Silver Sparrow by Tayari Jones: A tale of two sisters, secrets and lies

Cover imageOriginally published in the US back in 2011, Tayari Jones’ Silver Sparrow has been released here in the UK on the heels of Jones’ 2019 Women’s Prize for Fiction triumph. I wasn’t entirely sure I’d read it, not having been quite as impressed with An American Marriage as the judges, but its premise is an intriguing one: two teenage sisters become friends but only one knows that they share the same father. Hard to resist that.

James Witherspoon is a bigamist. Married to Laverne when she was pregnant at just fourteen, he stood up before a judge ten years later with Gwen, the woman he’d met when buying Laverne’s anniversary present. Fully aware of what they were doing, Gwen had been determined to give their daughter Dana some sort of legitimacy. Chaurisse was born four months after Dana, a longed-for child whose brother had been stillborn. These two grow up in very different circumstances: Chaurisse the child of parents proud of their success after a rocky start; Dana’s deeply resentful mother taking her on spying trips spent sneering at their less attractive but more secure counterparts. Every Wednesday, James and the man he regards as his brother, come to visit Gwen and Dana, Raleigh carrying a flame for Gwen. As the girls grow up, their worlds begin to overlap much to James’ apprehension, until they meet in the local mall as if by accident, one knowing a great deal about the other, both lonely in their own way. Chaurisse is flattered by the attention of this pretty girl but sometimes puzzled by her cageyness. What ensues will trigger aftershocks felt for years to come.

I lived in a world where you could never want what you wanted out in the open

Jones explores themes of family, trust, honesty and identity through Dana and Chaurisse, as first one then the other tells their story, neatly balancing her novel. Given the Oprah-like set up, it could easily have descended into soap opera but Jones is much too skilled for that, sidestepping turning James into a monster although men don’t come out of this novel too well. The web of lies and deceit ensnares even Raleigh, the most loyal of men, making him complicit and dishonest.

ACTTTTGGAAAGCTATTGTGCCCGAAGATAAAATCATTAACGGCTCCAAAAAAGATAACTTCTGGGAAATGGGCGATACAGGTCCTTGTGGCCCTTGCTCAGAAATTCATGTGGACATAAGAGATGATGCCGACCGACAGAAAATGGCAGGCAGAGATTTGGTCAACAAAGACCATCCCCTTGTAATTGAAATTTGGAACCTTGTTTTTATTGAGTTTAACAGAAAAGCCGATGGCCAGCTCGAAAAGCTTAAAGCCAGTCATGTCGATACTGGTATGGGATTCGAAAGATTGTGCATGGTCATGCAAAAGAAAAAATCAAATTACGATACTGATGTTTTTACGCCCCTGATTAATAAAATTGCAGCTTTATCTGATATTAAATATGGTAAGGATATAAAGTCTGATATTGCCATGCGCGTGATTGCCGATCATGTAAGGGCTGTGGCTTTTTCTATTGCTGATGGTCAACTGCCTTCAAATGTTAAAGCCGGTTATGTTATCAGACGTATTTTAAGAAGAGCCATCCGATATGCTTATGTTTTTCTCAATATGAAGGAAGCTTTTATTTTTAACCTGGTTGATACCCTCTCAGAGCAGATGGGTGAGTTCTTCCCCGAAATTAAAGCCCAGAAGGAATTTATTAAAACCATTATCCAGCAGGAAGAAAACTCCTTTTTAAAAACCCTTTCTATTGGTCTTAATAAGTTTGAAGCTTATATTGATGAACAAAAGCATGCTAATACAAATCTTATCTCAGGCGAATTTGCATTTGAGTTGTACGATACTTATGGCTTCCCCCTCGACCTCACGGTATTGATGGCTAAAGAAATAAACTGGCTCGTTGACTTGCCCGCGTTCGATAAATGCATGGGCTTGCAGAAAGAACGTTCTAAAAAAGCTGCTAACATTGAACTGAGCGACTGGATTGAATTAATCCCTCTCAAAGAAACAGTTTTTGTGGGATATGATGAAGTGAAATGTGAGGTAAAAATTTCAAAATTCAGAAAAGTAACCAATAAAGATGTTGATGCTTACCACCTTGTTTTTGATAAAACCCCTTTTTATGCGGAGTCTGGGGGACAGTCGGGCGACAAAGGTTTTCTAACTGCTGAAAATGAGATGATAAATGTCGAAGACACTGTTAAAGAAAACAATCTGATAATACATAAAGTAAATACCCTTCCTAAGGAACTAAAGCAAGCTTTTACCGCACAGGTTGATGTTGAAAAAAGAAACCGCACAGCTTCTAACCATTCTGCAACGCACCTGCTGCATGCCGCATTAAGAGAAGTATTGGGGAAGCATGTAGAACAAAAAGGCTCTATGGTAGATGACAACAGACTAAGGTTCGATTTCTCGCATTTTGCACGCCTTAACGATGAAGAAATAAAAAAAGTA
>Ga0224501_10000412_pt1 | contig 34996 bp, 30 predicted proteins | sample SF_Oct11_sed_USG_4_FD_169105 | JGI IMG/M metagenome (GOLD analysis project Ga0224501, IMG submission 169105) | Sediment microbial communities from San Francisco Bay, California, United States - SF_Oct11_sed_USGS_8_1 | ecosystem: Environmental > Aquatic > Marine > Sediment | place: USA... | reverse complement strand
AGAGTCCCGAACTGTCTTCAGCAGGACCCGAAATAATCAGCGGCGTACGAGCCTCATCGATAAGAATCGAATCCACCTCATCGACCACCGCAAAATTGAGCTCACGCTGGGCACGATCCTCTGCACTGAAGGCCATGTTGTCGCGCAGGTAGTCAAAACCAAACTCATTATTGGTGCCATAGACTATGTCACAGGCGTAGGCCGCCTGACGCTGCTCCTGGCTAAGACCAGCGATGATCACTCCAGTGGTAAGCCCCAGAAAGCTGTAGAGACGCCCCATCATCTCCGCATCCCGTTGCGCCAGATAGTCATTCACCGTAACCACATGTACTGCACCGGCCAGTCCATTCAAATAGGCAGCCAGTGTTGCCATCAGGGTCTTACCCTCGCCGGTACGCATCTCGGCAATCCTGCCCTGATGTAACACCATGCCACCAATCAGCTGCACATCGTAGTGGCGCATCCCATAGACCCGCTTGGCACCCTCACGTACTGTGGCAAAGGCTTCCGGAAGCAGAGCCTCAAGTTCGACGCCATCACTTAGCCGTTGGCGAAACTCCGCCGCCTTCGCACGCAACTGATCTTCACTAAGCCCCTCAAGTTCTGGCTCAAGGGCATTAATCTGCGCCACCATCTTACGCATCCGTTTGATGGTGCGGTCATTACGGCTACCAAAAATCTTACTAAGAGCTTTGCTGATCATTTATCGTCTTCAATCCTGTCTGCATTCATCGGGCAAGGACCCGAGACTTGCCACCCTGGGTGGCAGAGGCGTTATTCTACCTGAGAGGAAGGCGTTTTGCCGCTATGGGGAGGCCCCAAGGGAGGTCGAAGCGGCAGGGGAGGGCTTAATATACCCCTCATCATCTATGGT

The six of us were hog-tied, fastened in place by different knots

Richly complex, peopled with a cast of nuanced characters, Jones’ book steers clear of judgement treating its subject with compassion and empathy while injecting a slim vein of dry humour into each of her narratives, even at the most poignant of moments. I enjoyed An American Marriage but, for me, Silver Sparrow is the better novel. I’m hoping that Jones’ other two backlist titles will appear here in the UK if this one meets with the success it deserves.

Oneworld Publications: London 2020 9781786077967 368 pages Hardback

21 thoughts on “Silver Sparrow by Tayari Jones: A tale of two sisters, secrets and lies”

  1. I’m so glad to read this review – I also wasn’t as impressed with An American Marriage as I had thought I would be (it was good, but not quite what I’d hoped for), but I’m definitely going to be giving this one a try.

  2. It’s so interesting to hear that you rate this more highly than An American Marriage. That’s very reassuring to know! I’m also very grateful for your characteristically thoughtful review, particularly as I’m unlikely to get around to reading the book myself. Now I know how to advise any customers who might be interested in reading it, especially given the boost to this author’s profile over the past 12 months.

  3. As you know I wasn’t enamoured by An American Marriage. This sounds stronger though I doubt I will get around to reading. It. Too many other options….

    1. Very pleased to hear that, Annabel, and even more so that you bought it from your local indie. I’m sure they need all the support they can get now and over the next few months.

  4. This does sound really compelling. I thoroughly enjoyed An American Marriage so I shall probably try and get to this one too. A very different kind of family drama in this novel by the sound of it.

  5. I’ve still not got round to An American Marriage but this actually sounds a lot more appealing. Your review made me think of Andrea Levy’s Never Far From Nowhere, which I really should re-read!

  6. I struggled with An American Marriage. Happy to see I am not the only one. Do men get convicted of rape on the basis of absolutely no evidence except the victim saying ‘ I would have known him anywhere’? I know wrongful convictions happen all the time but I couldn’t get past this.

    1. It felt like a response to a very different state of race relations to the one we have here in the UK, not that that’s perfect. That said, I much prefered Silver Sparrow.

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